This paper examines yard signs as a site for public pedagogy that engages two concurrent, and comorbid, public health crises: the COVID-19 pandemic and racism. Specifically, I reflect on how yard signs responding to the George Floyd murder in my own Minneapolis neighborhood exist during a kairotic moment; as myself and my students are increasingly confined to our own homes, and as the boundaries between school and home are blurred, the public health crisis of racism and the specific community response of yard signs present opportunities for examining how these signs can act as entry points into difficult conversations among neighbors, classmates, and colleagues. While such signs are certainly examples of epideictic rhetoric, participating in either “praise or blame,” I suggest that communication teachers can frame them as public pedagogy that “strikes a harmony between learning through public engagement and understanding these public encounters in the space of the classroom” (Holmes, 2016). As such, they can act not only as artifacts of community belonging, but as artifacts to promote reflection, conversation, and inquiry.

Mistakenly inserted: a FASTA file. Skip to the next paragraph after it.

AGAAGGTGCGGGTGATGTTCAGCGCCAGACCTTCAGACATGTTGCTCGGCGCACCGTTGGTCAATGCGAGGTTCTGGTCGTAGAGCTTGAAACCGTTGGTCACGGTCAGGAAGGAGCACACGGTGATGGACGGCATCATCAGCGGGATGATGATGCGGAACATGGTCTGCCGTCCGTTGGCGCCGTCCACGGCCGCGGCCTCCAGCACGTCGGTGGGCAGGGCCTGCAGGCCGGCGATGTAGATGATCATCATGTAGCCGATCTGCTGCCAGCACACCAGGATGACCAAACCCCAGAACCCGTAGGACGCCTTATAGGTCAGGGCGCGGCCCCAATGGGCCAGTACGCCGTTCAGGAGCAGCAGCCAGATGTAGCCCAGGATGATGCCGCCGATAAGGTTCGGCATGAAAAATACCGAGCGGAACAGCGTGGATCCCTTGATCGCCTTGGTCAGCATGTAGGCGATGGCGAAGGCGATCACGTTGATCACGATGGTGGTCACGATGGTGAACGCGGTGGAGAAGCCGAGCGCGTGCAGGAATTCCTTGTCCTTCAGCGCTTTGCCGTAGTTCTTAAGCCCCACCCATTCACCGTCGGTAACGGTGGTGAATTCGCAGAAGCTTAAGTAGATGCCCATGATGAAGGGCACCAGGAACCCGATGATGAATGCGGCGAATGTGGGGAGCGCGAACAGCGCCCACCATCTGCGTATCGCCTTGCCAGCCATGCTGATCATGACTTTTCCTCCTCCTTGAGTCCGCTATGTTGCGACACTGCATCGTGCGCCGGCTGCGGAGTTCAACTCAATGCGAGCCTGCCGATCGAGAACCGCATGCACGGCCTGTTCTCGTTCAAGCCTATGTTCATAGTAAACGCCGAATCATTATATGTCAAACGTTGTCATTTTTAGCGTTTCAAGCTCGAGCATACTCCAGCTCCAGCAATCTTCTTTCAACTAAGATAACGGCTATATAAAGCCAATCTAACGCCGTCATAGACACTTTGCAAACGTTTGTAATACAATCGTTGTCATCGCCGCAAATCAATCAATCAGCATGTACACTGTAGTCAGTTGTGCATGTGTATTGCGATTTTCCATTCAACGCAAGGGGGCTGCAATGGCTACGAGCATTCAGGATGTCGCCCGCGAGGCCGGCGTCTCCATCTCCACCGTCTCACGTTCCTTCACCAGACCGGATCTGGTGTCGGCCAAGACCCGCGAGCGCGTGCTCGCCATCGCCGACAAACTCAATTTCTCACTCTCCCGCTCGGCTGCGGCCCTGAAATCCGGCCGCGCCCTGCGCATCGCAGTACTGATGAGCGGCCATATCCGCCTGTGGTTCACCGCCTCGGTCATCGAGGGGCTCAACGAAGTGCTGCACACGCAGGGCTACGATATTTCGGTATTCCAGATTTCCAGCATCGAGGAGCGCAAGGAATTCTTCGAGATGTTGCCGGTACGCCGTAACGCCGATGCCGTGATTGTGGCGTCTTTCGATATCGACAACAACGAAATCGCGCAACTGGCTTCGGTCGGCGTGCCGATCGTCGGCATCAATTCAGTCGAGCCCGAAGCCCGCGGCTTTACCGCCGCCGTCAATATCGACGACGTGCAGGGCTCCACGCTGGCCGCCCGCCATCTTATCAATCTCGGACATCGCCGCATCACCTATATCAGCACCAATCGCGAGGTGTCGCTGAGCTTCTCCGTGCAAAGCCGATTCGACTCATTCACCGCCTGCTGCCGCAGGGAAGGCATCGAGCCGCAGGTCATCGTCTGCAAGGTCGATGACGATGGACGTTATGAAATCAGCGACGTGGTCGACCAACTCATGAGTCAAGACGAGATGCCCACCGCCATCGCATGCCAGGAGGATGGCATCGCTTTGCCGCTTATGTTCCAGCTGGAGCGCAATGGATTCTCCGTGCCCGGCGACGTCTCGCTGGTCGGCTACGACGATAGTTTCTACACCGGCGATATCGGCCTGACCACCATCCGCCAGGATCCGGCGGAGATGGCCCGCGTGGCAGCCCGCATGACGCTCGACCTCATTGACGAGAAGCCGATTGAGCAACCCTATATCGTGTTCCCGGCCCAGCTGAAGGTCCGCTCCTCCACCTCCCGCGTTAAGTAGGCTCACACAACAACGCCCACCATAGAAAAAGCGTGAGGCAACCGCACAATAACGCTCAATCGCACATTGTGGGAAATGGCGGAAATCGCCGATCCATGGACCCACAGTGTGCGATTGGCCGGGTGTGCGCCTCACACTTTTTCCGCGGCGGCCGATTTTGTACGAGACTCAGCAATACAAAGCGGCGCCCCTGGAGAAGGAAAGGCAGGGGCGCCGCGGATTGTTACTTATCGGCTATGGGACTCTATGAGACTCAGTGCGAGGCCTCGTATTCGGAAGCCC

Author ORCID Identifier

Brigitte Mussack: 0000-0003-4208-5711